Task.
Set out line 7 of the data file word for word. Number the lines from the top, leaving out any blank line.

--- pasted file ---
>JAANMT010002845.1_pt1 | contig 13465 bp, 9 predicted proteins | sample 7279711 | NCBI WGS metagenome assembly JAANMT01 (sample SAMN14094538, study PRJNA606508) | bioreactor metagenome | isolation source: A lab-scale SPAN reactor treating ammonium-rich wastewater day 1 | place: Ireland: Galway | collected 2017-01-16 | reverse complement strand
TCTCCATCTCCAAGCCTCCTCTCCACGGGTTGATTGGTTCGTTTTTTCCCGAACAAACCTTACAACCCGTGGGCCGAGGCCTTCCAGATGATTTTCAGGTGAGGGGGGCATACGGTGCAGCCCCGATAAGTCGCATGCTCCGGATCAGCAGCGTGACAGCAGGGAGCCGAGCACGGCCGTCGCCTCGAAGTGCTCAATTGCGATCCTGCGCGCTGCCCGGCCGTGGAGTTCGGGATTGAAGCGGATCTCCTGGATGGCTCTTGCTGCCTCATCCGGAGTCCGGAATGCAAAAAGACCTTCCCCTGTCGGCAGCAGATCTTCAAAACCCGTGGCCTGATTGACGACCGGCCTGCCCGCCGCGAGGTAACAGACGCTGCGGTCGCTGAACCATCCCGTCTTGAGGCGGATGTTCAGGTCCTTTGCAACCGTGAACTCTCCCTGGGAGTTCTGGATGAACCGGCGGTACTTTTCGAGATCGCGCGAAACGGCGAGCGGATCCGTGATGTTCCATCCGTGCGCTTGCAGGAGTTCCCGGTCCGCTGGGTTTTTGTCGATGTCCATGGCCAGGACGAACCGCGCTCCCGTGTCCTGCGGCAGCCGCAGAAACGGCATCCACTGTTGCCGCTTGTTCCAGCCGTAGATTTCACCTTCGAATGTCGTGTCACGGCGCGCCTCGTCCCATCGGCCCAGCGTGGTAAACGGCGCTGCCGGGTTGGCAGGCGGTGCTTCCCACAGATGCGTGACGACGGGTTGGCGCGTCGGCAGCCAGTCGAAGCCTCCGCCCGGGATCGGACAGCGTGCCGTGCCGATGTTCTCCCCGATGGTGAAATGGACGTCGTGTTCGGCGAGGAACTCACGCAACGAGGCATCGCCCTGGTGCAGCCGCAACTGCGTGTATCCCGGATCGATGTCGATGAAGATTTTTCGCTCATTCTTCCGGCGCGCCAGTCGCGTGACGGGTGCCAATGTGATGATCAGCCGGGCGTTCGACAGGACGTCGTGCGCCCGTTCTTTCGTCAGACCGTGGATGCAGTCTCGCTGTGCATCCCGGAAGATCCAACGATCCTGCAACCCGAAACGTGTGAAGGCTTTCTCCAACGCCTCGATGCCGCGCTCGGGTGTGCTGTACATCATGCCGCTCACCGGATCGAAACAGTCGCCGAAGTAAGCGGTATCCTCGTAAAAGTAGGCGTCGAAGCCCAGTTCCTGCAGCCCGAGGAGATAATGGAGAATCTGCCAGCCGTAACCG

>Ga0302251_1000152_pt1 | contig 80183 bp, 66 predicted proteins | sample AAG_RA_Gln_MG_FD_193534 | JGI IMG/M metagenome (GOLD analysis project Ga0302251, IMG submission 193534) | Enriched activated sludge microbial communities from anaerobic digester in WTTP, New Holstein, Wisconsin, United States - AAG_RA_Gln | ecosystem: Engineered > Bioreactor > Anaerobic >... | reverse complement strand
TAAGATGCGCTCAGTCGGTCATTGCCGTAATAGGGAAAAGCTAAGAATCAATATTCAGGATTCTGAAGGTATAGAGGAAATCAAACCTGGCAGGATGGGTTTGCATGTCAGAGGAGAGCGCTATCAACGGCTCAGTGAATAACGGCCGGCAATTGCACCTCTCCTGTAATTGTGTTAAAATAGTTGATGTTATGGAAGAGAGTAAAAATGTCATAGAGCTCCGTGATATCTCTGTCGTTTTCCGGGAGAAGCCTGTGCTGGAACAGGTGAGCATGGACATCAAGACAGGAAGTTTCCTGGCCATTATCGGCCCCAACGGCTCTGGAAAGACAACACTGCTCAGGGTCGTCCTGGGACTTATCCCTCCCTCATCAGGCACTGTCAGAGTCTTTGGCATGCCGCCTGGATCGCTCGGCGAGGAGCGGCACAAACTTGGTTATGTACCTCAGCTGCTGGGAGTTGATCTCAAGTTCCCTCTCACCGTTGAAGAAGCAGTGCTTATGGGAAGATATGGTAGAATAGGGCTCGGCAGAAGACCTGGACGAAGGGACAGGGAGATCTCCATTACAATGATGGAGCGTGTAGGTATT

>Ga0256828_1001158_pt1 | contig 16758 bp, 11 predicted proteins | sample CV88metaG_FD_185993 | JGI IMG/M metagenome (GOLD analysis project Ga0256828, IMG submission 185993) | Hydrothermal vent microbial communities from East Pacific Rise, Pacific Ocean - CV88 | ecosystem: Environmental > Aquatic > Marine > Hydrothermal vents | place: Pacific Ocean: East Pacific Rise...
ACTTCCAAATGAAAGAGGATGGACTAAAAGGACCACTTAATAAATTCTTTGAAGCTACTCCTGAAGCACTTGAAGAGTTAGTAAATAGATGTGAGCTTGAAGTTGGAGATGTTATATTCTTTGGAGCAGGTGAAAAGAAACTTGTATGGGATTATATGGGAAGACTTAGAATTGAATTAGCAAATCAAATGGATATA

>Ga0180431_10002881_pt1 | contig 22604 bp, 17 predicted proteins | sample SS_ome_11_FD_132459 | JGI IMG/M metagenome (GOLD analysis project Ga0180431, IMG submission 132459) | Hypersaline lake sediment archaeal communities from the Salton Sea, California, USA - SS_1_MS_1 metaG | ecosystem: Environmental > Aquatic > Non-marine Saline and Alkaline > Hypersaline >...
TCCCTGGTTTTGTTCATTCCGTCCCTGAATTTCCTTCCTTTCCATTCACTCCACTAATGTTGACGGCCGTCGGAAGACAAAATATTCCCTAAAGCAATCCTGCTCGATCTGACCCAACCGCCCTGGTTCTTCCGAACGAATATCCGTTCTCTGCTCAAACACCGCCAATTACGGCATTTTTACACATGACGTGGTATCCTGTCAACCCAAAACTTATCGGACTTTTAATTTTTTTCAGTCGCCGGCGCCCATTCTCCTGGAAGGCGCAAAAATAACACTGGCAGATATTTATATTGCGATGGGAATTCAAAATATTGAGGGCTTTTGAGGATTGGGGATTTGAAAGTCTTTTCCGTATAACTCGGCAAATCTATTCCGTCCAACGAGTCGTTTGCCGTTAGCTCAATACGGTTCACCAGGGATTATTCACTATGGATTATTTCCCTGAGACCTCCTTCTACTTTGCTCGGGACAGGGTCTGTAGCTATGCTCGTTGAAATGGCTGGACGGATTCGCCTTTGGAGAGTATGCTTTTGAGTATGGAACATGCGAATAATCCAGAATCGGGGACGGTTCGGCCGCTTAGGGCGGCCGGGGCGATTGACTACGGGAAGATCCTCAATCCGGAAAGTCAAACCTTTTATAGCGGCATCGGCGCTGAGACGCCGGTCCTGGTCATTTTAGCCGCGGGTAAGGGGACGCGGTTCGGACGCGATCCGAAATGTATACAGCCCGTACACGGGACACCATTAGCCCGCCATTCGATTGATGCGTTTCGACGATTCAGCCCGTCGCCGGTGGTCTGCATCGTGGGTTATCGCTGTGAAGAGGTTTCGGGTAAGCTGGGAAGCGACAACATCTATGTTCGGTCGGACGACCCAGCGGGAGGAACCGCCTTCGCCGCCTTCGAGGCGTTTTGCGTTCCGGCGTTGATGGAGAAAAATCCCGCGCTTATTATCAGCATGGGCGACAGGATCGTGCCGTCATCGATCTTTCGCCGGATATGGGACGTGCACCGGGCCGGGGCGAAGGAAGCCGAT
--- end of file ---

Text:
>Ga0180431_10002881_pt1 | contig 22604 bp, 17 predicted proteins | sample SS_ome_11_FD_132459 | JGI IMG/M metagenome (GOLD analysis project Ga0180431, IMG submission 132459) | Hypersaline lake sediment archaeal communities from the Salton Sea, California, USA - SS_1_MS_1 metaG | ecosystem: Environmental > Aquatic > Non-marine Saline and Alkaline > Hypersaline >...